Thank you to all who teach. Thank you to those great teachers who go to work every day not knowing what that day holds. Teachers who may never win an award for spending that extra hour preparing a special lesson that will reach every child in your room. Teachers who face criticism they do not deserve. Teachers who lose sleep trying to think of one more way to make a difference in the life of a student who has failed in every other school she has attended, but is trying in her new school. Teachers who have been told they are the best a principal has ever worked with but they are afraid to believe it because it's easy to get discouraged when there is still one more paper to grade and one more assessment to plan.


Paychecks and balances

Who could have predicted that demonizing teachers, cutting salaries and benefits, and reducing job security might have made their job a slightly less attractive option?

From the Fort Wayne Journal Gazette**
Staffing shortages at Fort Wayne Community Schools have district officials considering hybrid instruction schedules, with some students alternating between in-person and virtual learning. The district is struggling to find bus drivers, food service workers and teachers – both substitutes and full-time teachers. As of Thursday, FWCS had job postings for more than 50 certified teaching positions.

The state's largest district isn't alone. A new survey by Indiana State University's Bayh College of Education finds 96.5% of participating districts reported teacher shortages. It's the highest number of vacancies in seven years of surveying school corporations, according to the Terre Haute's Tribune-Star. Of 290 Indiana districts, 199 responded to the survey.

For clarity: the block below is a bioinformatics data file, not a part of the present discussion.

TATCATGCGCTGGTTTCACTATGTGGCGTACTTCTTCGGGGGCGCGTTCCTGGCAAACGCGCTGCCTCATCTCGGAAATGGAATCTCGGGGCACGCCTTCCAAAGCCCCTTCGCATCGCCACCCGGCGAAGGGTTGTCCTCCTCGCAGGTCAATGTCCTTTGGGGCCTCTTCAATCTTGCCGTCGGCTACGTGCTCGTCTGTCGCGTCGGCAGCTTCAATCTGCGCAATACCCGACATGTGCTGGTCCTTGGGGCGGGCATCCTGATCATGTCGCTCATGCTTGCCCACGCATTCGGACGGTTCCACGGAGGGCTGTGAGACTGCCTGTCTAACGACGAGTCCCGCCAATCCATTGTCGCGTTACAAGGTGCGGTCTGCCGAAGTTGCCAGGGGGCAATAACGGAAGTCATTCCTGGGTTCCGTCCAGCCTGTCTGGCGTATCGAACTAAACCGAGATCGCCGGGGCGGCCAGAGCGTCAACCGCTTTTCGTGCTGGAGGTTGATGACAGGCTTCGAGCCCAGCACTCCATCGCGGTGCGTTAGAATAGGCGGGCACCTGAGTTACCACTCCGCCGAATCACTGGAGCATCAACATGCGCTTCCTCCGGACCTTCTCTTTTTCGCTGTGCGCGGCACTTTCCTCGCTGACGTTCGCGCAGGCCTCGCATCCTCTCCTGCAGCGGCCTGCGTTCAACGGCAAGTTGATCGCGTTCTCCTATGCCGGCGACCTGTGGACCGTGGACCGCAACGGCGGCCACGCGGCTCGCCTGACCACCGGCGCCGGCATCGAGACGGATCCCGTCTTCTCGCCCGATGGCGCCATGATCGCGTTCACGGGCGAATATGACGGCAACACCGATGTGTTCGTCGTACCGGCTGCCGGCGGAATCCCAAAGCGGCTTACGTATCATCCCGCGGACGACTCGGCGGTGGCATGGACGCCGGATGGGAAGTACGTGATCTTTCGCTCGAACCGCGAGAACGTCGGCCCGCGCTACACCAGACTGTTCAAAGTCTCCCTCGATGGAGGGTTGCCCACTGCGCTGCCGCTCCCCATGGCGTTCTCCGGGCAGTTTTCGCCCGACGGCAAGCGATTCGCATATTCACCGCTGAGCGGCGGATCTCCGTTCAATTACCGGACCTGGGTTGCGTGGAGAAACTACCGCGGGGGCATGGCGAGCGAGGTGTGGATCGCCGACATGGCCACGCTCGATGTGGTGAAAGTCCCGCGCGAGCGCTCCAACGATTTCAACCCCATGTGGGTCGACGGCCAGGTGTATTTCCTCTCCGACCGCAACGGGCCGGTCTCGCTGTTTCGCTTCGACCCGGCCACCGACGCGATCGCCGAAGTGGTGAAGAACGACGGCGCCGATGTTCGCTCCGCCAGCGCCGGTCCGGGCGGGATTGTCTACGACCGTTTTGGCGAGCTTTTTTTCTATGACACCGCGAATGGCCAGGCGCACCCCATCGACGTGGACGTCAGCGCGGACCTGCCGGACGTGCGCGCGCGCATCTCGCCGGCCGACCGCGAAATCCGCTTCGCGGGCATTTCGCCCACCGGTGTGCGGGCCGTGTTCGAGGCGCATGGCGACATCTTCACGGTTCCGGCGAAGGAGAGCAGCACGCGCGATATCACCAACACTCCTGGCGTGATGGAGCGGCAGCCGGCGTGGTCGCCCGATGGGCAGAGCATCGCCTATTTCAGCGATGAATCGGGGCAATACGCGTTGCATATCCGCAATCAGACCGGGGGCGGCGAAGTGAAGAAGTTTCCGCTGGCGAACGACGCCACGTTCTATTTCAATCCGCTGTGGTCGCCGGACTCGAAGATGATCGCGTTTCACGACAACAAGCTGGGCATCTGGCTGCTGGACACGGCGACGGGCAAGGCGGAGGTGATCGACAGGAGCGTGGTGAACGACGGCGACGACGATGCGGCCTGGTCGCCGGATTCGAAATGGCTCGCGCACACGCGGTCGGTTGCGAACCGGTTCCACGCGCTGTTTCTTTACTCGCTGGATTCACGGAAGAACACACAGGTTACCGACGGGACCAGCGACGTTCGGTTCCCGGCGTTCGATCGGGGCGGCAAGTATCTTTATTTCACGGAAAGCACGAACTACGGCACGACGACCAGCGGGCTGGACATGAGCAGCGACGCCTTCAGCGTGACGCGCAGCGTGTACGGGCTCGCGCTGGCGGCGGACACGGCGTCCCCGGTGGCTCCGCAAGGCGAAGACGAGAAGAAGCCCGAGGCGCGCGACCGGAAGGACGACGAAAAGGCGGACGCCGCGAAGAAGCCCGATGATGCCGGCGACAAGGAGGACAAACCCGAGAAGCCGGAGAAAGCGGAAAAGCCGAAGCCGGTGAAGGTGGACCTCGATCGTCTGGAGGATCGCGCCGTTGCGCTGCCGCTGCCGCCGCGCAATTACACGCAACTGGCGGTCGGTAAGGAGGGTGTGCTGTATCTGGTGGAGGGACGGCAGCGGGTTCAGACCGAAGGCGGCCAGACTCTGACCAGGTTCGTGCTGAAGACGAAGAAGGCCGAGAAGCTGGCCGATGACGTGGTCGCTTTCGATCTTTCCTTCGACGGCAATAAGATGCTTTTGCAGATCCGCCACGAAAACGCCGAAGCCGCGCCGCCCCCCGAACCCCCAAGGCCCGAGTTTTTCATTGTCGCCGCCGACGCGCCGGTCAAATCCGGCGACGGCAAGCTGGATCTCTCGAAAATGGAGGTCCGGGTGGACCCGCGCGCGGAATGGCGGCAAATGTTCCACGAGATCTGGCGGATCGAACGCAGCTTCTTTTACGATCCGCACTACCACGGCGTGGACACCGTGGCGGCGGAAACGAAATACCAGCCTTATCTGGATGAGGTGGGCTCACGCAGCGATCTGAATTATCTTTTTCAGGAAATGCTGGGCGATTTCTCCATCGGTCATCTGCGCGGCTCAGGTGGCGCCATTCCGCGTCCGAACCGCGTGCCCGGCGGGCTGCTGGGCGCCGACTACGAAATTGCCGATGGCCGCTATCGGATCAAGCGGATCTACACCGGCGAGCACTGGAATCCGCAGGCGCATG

The percentage of school districts reporting shortages increased by 9% over the previous year.

This was a busy's more...

Public Education Advocates
Public school defenders fight - and switch
Public school advocates switch parties

Restricting the history curriculum
Texas, Education And The Holocaust
The ultimate result of preventing history from being taught

Ohio State Education Board Repeals Anti-Racism Resolution: Part of National Wave of Rage and Controversy in Legislatures and Boards of Education
More about ignoring history so little white children's feelings aren't hurt

Time to end the tests
Could the era of high-stakes tests be coming to an end?
More learning and less test-prep

For-Profit schools in Sweden
Sweden: Why Do For-Profit Schools Survive Despite Overwhelming Public Opposition?
Sweden is one of the few nations that allow for-profit schools to be funded by the government. That's a bad idea.

Mask up, schools
Masks on, schools advised
Allen County Health Commissioner tells local schools to mask up.

On teaching
Is Teaching An Art Or A Science? Well...
Teaching is an art...or is it a science?

*Note: Financial sponsors of Chalkbeat include pro-privatization foundations and individuals such as Bloomberg Philanthropies, the Chan Zuckerberg Initiative, EdChoice, Gates Family Foundation, The Walton Family Foundation, and others.

**Note: The Fort Wayne Journal Gazette has changed its online access and is now behind a paywall. Digital access, home delivery, or both are available with a subscription. Staying informed is important, and one way to do that is to support your local newspaper. For subscription information, go to